Why I Didn’t Switch to Mirrorless

A little over a year ago I decided it would be beneficial for me to switch camera systems.  At the time, I was shooting with a Canon 6D and focusing primarily on night sky photography.  The 6D was not a bad camera for night sky photography by any stretch of the imagination.  However, since I had bought the camera without much knowledge of what was available from other camera manufacturers at that time, I eventually realized that there were other cameras that better suited my needs and allowed me to get higher quality photos with less time and effort.

To say that I’m a Type A personality when it comes to making decisions is an understatement.  Throwing around phrases such as “analysis paralysis” and “obsessive researcher” would probably illustrate my decision-making process a bit better.  As a result, I considered plenty of options before making the switch.  Do I go switch to Nikon?  What about another brand?  What about mirrorless?  Do I actually need to switch, or are the new cameras that I do not have just shiny and enticing because I don’t have them?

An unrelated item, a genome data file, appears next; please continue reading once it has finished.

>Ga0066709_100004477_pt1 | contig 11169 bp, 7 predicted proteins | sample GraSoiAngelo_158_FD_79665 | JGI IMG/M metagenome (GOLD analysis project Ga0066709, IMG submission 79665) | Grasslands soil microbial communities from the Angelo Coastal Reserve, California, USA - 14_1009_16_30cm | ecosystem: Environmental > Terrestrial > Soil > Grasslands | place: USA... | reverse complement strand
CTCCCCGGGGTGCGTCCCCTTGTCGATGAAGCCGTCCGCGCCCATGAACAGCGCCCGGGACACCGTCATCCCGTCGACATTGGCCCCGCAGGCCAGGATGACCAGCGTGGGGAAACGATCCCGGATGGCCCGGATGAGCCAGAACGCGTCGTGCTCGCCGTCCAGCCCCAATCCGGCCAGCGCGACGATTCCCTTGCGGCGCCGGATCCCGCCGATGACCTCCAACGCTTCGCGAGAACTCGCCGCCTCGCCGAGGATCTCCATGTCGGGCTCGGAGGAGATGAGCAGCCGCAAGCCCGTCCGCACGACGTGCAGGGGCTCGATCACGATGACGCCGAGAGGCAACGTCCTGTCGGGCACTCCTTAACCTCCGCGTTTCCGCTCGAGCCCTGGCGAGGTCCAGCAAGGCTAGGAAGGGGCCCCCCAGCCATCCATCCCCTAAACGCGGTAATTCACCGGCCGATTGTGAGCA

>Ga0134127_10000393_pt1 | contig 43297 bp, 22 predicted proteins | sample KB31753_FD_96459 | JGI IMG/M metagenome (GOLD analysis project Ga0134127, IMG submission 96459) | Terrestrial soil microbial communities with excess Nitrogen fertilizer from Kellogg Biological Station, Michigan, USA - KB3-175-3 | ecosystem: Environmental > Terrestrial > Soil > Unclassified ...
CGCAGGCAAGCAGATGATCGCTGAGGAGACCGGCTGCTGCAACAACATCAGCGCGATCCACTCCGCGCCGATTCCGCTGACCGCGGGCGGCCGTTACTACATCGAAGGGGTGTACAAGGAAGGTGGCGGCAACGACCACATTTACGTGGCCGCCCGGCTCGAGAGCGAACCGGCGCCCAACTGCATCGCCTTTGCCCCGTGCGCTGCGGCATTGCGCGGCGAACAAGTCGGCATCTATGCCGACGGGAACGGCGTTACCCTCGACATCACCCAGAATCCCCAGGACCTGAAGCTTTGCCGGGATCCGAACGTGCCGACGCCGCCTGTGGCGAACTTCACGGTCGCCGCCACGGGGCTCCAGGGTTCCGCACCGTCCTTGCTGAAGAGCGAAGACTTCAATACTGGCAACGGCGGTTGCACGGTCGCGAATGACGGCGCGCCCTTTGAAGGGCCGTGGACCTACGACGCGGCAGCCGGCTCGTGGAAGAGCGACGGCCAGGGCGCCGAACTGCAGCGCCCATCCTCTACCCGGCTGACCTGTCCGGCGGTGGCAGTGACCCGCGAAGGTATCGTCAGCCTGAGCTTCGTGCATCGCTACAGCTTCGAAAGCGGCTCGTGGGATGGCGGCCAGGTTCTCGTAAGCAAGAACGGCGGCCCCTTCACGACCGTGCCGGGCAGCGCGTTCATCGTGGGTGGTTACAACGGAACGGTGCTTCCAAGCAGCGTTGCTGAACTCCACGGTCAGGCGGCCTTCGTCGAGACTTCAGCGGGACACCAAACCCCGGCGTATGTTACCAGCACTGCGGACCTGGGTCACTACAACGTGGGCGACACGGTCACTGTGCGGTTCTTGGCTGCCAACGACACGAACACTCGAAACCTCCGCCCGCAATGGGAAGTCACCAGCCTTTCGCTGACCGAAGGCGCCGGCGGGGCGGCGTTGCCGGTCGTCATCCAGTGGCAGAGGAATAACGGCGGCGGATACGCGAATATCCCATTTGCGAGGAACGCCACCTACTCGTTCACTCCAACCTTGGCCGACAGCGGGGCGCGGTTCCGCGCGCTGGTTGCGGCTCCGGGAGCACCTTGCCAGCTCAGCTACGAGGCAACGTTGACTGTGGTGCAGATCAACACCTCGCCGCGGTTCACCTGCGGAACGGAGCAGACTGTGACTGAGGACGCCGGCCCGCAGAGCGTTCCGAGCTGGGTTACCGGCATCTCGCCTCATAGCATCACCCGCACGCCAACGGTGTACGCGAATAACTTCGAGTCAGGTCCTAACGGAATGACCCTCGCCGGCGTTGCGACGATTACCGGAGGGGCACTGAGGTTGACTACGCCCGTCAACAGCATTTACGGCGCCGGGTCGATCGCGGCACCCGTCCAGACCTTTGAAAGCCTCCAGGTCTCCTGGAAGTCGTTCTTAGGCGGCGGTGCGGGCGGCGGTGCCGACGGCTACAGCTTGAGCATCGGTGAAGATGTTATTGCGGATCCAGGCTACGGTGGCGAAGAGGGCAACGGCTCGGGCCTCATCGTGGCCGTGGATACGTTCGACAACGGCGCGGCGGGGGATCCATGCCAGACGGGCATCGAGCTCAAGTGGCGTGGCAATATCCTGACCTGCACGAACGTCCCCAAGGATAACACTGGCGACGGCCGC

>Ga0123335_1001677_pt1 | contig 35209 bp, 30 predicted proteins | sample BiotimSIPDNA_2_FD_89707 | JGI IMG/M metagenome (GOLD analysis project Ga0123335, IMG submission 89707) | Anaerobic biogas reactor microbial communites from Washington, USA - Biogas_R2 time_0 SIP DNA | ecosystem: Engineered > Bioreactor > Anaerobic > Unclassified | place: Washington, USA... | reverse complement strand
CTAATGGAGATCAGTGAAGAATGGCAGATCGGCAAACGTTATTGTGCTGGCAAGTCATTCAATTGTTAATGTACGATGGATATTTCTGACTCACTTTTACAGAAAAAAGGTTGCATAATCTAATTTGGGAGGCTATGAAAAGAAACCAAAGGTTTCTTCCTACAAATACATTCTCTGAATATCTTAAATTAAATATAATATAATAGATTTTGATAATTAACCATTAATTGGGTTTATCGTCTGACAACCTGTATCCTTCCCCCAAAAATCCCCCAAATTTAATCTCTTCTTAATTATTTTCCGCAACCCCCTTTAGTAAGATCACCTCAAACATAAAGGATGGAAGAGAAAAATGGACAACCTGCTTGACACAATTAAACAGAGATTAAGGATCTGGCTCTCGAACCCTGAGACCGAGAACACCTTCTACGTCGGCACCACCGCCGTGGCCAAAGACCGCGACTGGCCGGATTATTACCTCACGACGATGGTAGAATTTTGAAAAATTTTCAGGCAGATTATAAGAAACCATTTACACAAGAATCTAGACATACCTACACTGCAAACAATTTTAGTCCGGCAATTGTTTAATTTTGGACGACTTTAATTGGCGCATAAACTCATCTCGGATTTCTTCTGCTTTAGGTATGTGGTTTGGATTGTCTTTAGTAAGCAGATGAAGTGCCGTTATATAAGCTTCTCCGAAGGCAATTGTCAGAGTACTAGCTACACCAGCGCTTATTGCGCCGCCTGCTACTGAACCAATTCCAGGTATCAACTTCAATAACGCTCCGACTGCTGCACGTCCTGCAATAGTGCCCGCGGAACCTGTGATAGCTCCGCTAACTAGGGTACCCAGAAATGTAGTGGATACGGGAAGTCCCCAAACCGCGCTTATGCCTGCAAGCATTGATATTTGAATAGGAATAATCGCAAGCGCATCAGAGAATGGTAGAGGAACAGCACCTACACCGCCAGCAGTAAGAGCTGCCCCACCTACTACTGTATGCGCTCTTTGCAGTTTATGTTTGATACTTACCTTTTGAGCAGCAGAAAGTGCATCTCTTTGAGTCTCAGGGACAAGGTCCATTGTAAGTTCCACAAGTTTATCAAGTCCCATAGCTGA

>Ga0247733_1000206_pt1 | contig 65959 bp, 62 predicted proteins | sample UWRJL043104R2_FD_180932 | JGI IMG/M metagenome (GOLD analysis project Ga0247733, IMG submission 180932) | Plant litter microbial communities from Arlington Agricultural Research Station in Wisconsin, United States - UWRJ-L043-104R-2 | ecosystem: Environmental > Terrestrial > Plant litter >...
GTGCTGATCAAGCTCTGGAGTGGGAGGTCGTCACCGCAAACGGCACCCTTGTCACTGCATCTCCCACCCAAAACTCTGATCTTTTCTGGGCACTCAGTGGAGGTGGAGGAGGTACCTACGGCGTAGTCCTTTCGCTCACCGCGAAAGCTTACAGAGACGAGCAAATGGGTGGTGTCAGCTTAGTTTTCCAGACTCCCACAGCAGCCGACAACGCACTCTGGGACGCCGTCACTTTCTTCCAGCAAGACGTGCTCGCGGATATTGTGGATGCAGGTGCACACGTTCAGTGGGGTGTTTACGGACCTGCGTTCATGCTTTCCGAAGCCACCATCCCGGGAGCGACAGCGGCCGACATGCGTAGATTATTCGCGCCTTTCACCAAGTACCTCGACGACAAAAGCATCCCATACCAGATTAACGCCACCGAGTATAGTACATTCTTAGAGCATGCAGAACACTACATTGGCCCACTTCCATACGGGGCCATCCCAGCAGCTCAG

While going through this process, the idea of a mirrorless camera intrigued me.  I had heard people rave about how much lighter they were, and Sony had just become a go-to brand for night sky shooters such as myself due to their sensors’ abilities to offer a high dynamic range and produce a file with low noise at high ISO settings.  This was enough to send me down the research rabbit hole reading all that I could on mirrorless systems.  Eventually, I learned that (for now at least) that a mirrorless camera was not the right choice for me.